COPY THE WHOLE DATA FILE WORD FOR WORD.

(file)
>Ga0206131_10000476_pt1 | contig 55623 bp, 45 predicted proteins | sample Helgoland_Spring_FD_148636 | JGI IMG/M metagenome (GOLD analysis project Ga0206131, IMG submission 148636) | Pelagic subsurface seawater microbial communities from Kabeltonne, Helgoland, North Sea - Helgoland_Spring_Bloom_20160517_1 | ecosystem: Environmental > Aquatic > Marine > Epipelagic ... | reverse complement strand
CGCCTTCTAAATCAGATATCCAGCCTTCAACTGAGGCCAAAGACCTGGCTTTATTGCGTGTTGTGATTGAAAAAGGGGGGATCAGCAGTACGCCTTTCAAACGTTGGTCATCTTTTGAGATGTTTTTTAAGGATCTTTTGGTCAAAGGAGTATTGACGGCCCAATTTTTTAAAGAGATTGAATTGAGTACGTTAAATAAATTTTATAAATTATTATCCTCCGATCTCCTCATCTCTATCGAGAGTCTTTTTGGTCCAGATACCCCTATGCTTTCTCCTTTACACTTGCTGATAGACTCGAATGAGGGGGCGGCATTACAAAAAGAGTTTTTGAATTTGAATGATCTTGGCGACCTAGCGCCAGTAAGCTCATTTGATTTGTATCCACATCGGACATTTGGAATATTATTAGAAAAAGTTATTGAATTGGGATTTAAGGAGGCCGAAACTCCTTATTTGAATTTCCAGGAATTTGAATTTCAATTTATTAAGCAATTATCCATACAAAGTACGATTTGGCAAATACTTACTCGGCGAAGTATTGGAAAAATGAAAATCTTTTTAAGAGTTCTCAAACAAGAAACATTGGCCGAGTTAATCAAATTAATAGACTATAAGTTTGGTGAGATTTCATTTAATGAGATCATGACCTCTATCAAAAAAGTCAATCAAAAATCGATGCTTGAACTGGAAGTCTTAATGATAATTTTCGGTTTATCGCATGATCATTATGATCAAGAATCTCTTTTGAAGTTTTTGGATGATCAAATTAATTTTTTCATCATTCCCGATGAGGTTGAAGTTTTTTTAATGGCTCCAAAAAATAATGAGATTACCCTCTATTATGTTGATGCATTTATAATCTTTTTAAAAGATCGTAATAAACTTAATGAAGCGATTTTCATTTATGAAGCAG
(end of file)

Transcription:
>Ga0206131_10000476_pt1 | contig 55623 bp, 45 predicted proteins | sample Helgoland_Spring_FD_148636 | JGI IMG/M metagenome (GOLD analysis project Ga0206131, IMG submission 148636) | Pelagic subsurface seawater microbial communities from Kabeltonne, Helgoland, North Sea - Helgoland_Spring_Bloom_20160517_1 | ecosystem: Environmental > Aquatic > Marine > Epipelagic ... | reverse complement strand
CGCCTTCTAAATCAGATATCCAGCCTTCAACTGAGGCCAAAGACCTGGCTTTATTGCGTGTTGTGATTGAAAAAGGGGGGATCAGCAGTACGCCTTTCAAACGTTGGTCATCTTTTGAGATGTTTTTTAAGGATCTTTTGGTCAAAGGAGTATTGACGGCCCAATTTTTTAAAGAGATTGAATTGAGTACGTTAAATAAATTTTATAAATTATTATCCTCCGATCTCCTCATCTCTATCGAGAGTCTTTTTGGTCCAGATACCCCTATGCTTTCTCCTTTACACTTGCTGATAGACTCGAATGAGGGGGCGGCATTACAAAAAGAGTTTTTGAATTTGAATGATCTTGGCGACCTAGCGCCAGTAAGCTCATTTGATTTGTATCCACATCGGACATTTGGAATATTATTAGAAAAAGTTATTGAATTGGGATTTAAGGAGGCCGAAACTCCTTATTTGAATTTCCAGGAATTTGAATTTCAATTTATTAAGCAATTATCCATACAAAGTACGATTTGGCAAATACTTACTCGGCGAAGTATTGGAAAAATGAAAATCTTTTTAAGAGTTCTCAAACAAGAAACATTGGCCGAGTTAATCAAATTAATAGACTATAAGTTTGGTGAGATTTCATTTAATGAGATCATGACCTCTATCAAAAAAGTCAATCAAAAATCGATGCTTGAACTGGAAGTCTTAATGATAATTTTCGGTTTATCGCATGATCATTATGATCAAGAATCTCTTTTGAAGTTTTTGGATGATCAAATTAATTTTTTCATCATTCCCGATGAGGTTGAAGTTTTTTTAATGGCTCCAAAAAATAATGAGATTACCCTCTATTATGTTGATGCATTTATAATCTTTTTAAAAGATCGTAATAAACTTAATGAAGCGATTTTCATTTATGAAGCAG